From UNASUR’S Meeting in Cochabamba: a Declaration (and a few other items)
(UNASUR is the Union of South American Nations)
From Censored News: Cochabamba, Plurinational State of Bolivia
On this Thursday night Presidents of South American Nations, gathered in Cochabamba, Bolivia, and issued a joint statement in which they affirmed their rejection of recent actions against President Evo Morales and required the governments of Portugal, France, Italy and Spain to explain the situation and asked for public apologies. The Presidents of Venezuela, Nicolas Maduro; Argentina, Cristina Fernandez; Uruguay, José Pepe Mujica; Ecuador, Rafael Correa; Suriname, Desi Boutersi; as well as delegations from other South American nations, held an extraordinary meeting to support the President of Bolivia, Evo Morales, in the recent situation that took place in Europe at the time he was returning to his country.
The translation of the full text of the Cochamamba Declaration signed by all the Presidents:
‘Given the situation that the President of the Plurinational State of Bolivia, Evo Morales, was subjected to by the governments of France, Portugal, Italy and Spain, we denounce before the international community and various international organizations:
— The flagrant violation of international treaties governing peaceful coexistence, solidarity and cooperation between our states, that took place is an unusual act, unfriendly and hostile, configuring an unlawful act that affects freedom of movement and displacement of a head of state and his delegation.
— The abuse and neocolonial practices that still exist on our planet in the XXI century.
— The lack of transparency about the motivations of policy decisions that prevented air traffic for the Bolivian presidential vessel and its president.
— The injury suffered by President Evo Morales, which offends not only the Bolivian people but all our nations.
— The illegal spying practices that threaten the rights of citizens and friendly coexistence among nations.
In view of these denunciations, we are convinced that the process of building the Patria Grande (Integrated Latin America) to which we are committed must be consolidated with full respect for the sovereignty and independence of our peoples, without interference from global hegemonic powers, conquering the old practices of imposing first and second class.(status on) countries.
The male and female heads of state and governments of countries of the Union of South American Nations, gathered in Cochabamba on July 4, 2013:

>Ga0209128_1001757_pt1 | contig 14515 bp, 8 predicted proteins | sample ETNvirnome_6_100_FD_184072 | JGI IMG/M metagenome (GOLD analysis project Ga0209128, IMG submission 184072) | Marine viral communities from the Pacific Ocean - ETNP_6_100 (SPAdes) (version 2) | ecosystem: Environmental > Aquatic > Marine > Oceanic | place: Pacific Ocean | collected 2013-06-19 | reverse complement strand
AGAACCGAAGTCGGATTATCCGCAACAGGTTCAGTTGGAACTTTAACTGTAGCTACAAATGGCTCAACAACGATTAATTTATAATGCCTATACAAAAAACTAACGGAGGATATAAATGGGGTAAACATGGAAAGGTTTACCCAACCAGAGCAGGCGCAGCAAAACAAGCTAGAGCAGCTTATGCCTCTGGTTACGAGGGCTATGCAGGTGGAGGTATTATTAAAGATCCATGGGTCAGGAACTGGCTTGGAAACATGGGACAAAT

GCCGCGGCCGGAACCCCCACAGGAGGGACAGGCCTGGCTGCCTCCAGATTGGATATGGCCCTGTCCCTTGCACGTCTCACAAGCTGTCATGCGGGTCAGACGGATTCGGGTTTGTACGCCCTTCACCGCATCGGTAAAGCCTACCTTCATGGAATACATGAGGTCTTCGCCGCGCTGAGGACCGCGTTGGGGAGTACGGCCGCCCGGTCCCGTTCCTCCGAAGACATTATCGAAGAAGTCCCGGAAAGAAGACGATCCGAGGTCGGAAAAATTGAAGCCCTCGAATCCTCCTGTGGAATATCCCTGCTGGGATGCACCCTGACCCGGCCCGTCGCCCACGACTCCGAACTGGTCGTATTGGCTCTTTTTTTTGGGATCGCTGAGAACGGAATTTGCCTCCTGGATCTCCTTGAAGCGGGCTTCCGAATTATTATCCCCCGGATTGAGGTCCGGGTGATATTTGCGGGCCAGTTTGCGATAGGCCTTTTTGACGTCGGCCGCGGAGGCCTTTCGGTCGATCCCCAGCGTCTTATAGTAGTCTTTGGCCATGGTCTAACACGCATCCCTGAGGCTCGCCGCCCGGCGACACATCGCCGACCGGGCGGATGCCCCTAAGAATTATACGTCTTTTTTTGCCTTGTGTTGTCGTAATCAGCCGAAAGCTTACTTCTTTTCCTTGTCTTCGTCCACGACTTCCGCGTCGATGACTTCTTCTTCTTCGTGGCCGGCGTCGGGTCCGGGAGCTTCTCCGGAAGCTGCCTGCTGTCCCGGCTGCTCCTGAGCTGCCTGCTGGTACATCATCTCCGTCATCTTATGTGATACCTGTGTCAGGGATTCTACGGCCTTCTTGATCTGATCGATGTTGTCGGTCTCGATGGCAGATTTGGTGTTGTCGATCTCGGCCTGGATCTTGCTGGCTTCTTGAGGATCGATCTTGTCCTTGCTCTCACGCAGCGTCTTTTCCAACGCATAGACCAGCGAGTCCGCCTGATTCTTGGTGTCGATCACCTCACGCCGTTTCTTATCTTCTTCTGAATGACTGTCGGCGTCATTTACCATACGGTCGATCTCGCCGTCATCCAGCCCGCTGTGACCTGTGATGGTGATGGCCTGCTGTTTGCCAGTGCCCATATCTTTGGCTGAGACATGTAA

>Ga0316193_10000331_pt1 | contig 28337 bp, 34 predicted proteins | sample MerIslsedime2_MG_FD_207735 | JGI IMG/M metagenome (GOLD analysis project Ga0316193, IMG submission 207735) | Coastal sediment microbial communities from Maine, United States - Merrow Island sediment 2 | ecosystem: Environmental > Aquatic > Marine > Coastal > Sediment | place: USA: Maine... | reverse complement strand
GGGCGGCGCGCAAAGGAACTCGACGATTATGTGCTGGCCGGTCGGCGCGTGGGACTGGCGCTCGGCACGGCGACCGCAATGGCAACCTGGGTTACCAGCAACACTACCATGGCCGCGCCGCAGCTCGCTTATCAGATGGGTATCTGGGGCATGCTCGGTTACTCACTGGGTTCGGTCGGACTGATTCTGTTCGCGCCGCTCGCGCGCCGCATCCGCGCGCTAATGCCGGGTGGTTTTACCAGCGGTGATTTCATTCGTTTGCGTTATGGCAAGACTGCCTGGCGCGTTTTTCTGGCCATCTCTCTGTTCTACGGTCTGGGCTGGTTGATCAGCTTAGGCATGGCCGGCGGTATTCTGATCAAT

1- We declare that the unacceptable restriction on the freedom of President Evo Morales, making virtually him a hostage, is a rights violation of not only the Bolivian people but of all countries and peoples of Latin America and sets a dangerous precedent for existing international law.
2- We reject the actions that clearly violate norms and principles of international law, the inviolability of the heads of state.
3- We call on the governments of France, Portugal, Italy and Spain to explain the reasons for the decision to prevent the presidential plane from the Plurinational State of Bolivia from overflying through its airspace.
4- Similarly, we urge the governments of France, Portugal, Italy and Spain present the corresponding public apologies for the serious incidents that occurred.
5- We support the complaint filed by the Plurinational State of Bolivia to the office of the UN High Commissioner for Human Rights for the serious violation of human rights and specific endangerment of the life of President Evo Morales; we also support the right of the Plurinational State of Bolivia to take all actions it deems necessary to the courts and relevant agencies.
6- We agreed to form a monitoring committee, entrusting the task to our foreign ministries to perform the actions necessary to shed light on the facts.
Finally, in the spirit of the principles set forth in the treaty establishing UNASUR, we urge all the heads of state of the union to stand by (accompany) this declaration.
Similarly, we call on the United Nations and regional organizations that have not done so yet, to make a pronouncement on this unjustifiable and arbitrary event.
Cochabamba, July 4, 2013
The Guardian had reported yesterday (my bold)
Brazil was represented by Marco Aurelio Garcia, President Dilma Rousseff’s top international adviser. The presidents of Colombia, Chile and Peru, who have strong ties to the US, were not attending. Colombia’s president, Juan Manuel Santos, said earlier on Thursday he supported Morales, but asked other leaders to remain cool and avoid an escalating dispute between Latin America and the European Union.
“We’re in solidarity with Evo Morales because what they did to him is unheard-of, but let’s not let this turn into a diplomatic crisis for Latin America and the EU,” Santos tweeted on Thursday.